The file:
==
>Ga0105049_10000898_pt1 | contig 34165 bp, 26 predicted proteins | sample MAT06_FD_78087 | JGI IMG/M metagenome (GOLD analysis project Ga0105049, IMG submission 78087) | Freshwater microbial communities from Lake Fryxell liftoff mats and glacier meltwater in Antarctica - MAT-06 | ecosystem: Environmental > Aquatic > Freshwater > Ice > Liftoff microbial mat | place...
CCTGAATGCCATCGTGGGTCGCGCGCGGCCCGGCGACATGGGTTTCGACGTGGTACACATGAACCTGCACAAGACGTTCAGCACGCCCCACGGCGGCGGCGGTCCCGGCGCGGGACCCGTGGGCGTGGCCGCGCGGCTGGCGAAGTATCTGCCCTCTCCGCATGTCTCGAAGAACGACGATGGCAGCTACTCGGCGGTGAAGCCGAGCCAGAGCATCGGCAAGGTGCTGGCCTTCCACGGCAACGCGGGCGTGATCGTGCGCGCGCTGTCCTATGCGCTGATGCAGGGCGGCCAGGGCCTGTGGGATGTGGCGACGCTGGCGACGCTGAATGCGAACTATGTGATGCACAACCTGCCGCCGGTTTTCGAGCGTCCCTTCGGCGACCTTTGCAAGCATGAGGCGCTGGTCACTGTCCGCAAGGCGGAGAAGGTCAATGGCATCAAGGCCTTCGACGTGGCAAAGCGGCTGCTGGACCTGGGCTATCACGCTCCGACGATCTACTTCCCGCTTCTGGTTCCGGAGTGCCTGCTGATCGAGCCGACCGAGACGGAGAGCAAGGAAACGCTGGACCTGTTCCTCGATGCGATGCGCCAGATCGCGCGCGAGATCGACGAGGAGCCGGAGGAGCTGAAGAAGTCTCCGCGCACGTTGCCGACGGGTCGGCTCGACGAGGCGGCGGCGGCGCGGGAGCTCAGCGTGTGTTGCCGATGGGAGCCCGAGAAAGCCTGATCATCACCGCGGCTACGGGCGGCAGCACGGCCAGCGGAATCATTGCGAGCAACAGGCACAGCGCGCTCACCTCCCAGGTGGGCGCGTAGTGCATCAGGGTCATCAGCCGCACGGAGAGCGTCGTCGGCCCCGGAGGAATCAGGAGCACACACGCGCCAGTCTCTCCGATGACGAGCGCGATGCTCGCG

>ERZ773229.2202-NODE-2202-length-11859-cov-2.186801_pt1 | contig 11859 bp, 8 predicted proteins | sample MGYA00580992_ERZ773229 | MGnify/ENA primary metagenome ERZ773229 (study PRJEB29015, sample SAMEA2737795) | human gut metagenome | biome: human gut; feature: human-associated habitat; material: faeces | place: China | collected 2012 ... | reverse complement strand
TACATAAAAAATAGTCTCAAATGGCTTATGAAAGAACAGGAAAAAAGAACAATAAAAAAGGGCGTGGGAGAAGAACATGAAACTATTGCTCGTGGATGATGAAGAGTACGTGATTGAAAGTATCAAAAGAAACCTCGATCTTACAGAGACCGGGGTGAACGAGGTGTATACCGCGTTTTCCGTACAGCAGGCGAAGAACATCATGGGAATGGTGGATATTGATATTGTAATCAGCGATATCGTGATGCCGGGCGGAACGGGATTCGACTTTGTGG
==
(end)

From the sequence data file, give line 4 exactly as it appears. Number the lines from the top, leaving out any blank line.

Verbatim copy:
TACATAAAAAATAGTCTCAAATGGCTTATGAAAGAACAGGAAAAAAGAACAATAAAAAAGGGCGTGGGAGAAGAACATGAAACTATTGCTCGTGGATGATGAAGAGTACGTGATTGAAAGTATCAAAAGAAACCTCGATCTTACAGAGACCGGGGTGAACGAGGTGTATACCGCGTTTTCCGTACAGCAGGCGAAGAACATCATGGGAATGGTGGATATTGATATTGTAATCAGCGATATCGTGATGCCGGGCGGAACGGGATTCGACTTTGTGG